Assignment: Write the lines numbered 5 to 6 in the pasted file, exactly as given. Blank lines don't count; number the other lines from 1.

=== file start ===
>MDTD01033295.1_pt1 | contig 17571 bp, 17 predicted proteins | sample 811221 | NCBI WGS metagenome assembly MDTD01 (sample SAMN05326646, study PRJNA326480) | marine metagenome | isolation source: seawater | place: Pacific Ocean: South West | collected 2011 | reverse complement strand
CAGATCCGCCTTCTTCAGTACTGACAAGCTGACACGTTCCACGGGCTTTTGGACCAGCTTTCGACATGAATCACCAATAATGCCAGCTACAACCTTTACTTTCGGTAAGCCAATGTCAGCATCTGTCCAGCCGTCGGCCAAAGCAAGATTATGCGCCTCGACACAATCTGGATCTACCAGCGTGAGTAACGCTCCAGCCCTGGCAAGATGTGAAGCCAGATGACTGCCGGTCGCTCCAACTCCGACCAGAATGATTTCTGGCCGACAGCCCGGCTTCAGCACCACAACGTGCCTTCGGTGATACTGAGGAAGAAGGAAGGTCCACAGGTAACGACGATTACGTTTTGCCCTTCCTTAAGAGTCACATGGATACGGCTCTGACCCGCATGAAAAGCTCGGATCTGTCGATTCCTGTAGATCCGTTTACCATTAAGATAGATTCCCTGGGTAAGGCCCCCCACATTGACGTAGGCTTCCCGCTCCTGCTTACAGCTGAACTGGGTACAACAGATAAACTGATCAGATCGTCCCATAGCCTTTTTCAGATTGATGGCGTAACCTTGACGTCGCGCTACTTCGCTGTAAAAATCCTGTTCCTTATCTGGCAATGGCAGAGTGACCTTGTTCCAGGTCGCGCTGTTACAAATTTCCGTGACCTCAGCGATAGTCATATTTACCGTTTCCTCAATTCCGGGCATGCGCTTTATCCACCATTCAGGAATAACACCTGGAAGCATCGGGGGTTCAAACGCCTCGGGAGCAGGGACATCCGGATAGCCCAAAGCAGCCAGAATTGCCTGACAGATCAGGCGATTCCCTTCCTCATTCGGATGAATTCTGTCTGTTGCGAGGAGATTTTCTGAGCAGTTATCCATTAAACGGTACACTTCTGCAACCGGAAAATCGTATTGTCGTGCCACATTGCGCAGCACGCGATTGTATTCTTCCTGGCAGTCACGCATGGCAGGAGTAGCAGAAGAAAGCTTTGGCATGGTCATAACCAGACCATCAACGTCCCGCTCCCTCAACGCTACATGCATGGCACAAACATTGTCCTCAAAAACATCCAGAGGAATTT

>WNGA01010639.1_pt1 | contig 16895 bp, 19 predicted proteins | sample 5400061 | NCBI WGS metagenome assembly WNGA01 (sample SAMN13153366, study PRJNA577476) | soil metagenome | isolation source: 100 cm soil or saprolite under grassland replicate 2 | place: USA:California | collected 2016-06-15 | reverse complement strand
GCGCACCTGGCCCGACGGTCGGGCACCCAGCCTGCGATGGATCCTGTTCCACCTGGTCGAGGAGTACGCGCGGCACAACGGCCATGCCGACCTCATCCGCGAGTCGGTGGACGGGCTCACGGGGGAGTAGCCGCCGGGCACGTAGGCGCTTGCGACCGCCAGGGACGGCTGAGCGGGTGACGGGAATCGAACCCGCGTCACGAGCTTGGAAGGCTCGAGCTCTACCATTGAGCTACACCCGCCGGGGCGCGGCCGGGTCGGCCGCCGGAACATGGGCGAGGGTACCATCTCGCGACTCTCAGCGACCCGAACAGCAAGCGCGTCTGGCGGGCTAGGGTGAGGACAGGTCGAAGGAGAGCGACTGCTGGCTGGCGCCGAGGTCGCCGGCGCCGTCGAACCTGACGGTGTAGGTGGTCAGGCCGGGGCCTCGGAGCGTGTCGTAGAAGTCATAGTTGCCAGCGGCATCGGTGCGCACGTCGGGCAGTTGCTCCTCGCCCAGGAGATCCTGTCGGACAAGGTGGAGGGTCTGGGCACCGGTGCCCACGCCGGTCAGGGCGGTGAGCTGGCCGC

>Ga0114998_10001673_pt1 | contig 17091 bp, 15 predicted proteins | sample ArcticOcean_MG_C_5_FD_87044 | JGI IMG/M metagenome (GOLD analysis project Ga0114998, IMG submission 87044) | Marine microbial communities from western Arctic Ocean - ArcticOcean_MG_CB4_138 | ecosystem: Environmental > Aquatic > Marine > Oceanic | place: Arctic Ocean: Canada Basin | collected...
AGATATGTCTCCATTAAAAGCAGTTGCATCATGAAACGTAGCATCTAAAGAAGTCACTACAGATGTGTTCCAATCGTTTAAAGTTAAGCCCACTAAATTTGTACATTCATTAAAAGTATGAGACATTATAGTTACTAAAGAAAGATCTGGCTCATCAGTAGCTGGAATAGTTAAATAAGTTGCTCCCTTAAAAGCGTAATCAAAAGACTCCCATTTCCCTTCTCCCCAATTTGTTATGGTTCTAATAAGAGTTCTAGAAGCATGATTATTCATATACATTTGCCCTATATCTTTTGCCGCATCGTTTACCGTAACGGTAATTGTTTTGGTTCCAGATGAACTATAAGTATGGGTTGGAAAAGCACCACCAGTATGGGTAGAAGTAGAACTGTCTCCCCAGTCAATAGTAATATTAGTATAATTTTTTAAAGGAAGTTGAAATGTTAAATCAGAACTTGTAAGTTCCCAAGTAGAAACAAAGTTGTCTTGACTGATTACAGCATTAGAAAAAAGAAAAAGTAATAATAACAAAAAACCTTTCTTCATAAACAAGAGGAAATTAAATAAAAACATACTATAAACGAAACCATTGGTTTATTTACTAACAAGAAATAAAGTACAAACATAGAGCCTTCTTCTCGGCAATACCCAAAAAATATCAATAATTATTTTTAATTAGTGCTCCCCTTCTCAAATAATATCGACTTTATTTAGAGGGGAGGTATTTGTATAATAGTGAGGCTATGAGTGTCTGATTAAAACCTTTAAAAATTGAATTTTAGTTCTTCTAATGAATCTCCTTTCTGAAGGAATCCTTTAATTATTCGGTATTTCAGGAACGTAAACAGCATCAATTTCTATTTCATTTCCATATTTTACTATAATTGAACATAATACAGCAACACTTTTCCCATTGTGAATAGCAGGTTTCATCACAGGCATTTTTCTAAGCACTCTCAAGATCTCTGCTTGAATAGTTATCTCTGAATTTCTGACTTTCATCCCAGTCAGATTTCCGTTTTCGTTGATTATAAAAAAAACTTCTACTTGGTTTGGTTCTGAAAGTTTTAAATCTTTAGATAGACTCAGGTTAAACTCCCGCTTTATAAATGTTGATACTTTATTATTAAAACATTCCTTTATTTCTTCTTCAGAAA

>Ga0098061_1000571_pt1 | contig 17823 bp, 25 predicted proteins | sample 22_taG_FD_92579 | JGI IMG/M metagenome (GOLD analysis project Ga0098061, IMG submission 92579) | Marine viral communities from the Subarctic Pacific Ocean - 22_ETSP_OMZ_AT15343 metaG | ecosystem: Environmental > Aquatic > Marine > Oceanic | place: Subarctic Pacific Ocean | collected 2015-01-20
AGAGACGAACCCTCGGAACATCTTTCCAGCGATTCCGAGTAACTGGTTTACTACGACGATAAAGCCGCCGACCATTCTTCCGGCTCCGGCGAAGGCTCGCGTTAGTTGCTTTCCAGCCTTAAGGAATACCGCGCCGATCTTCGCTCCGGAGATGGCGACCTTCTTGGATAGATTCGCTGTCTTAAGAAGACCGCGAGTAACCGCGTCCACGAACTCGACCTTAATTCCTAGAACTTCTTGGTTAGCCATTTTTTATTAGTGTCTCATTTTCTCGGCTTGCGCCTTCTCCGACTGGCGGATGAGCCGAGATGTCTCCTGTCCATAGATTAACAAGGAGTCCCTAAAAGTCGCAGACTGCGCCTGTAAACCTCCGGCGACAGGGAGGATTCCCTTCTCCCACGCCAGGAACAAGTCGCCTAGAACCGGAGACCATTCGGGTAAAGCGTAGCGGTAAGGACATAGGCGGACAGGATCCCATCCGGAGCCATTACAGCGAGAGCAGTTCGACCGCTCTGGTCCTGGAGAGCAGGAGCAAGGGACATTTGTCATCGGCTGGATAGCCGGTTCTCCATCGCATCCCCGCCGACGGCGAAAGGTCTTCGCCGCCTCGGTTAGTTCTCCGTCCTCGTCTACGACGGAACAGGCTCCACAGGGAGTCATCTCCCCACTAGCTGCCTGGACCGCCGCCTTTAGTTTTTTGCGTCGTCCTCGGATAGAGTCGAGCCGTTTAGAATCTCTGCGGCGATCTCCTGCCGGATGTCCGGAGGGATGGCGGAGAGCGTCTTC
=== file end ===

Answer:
>Ga0114998_10001673_pt1 | contig 17091 bp, 15 predicted proteins | sample ArcticOcean_MG_C_5_FD_87044 | JGI IMG/M metagenome (GOLD analysis project Ga0114998, IMG submission 87044) | Marine microbial communities from western Arctic Ocean - ArcticOcean_MG_CB4_138 | ecosystem: Environmental > Aquatic > Marine > Oceanic | place: Arctic Ocean: Canada Basin | collected...
AGATATGTCTCCATTAAAAGCAGTTGCATCATGAAACGTAGCATCTAAAGAAGTCACTACAGATGTGTTCCAATCGTTTAAAGTTAAGCCCACTAAATTTGTACATTCATTAAAAGTATGAGACATTATAGTTACTAAAGAAAGATCTGGCTCATCAGTAGCTGGAATAGTTAAATAAGTTGCTCCCTTAAAAGCGTAATCAAAAGACTCCCATTTCCCTTCTCCCCAATTTGTTATGGTTCTAATAAGAGTTCTAGAAGCATGATTATTCATATACATTTGCCCTATATCTTTTGCCGCATCGTTTACCGTAACGGTAATTGTTTTGGTTCCAGATGAACTATAAGTATGGGTTGGAAAAGCACCACCAGTATGGGTAGAAGTAGAACTGTCTCCCCAGTCAATAGTAATATTAGTATAATTTTTTAAAGGAAGTTGAAATGTTAAATCAGAACTTGTAAGTTCCCAAGTAGAAACAAAGTTGTCTTGACTGATTACAGCATTAGAAAAAAGAAAAAGTAATAATAACAAAAAACCTTTCTTCATAAACAAGAGGAAATTAAATAAAAACATACTATAAACGAAACCATTGGTTTATTTACTAACAAGAAATAAAGTACAAACATAGAGCCTTCTTCTCGGCAATACCCAAAAAATATCAATAATTATTTTTAATTAGTGCTCCCCTTCTCAAATAATATCGACTTTATTTAGAGGGGAGGTATTTGTATAATAGTGAGGCTATGAGTGTCTGATTAAAACCTTTAAAAATTGAATTTTAGTTCTTCTAATGAATCTCCTTTCTGAAGGAATCCTTTAATTATTCGGTATTTCAGGAACGTAAACAGCATCAATTTCTATTTCATTTCCATATTTTACTATAATTGAACATAATACAGCAACACTTTTCCCATTGTGAATAGCAGGTTTCATCACAGGCATTTTTCTAAGCACTCTCAAGATCTCTGCTTGAATAGTTATCTCTGAATTTCTGACTTTCATCCCAGTCAGATTTCCGTTTTCGTTGATTATAAAAAAAACTTCTACTTGGTTTGGTTCTGAAAGTTTTAAATCTTTAGATAGACTCAGGTTAAACTCCCGCTTTATAAATGTTGATACTTTATTATTAAAACATTCCTTTATTTCTTCTTCAGAAA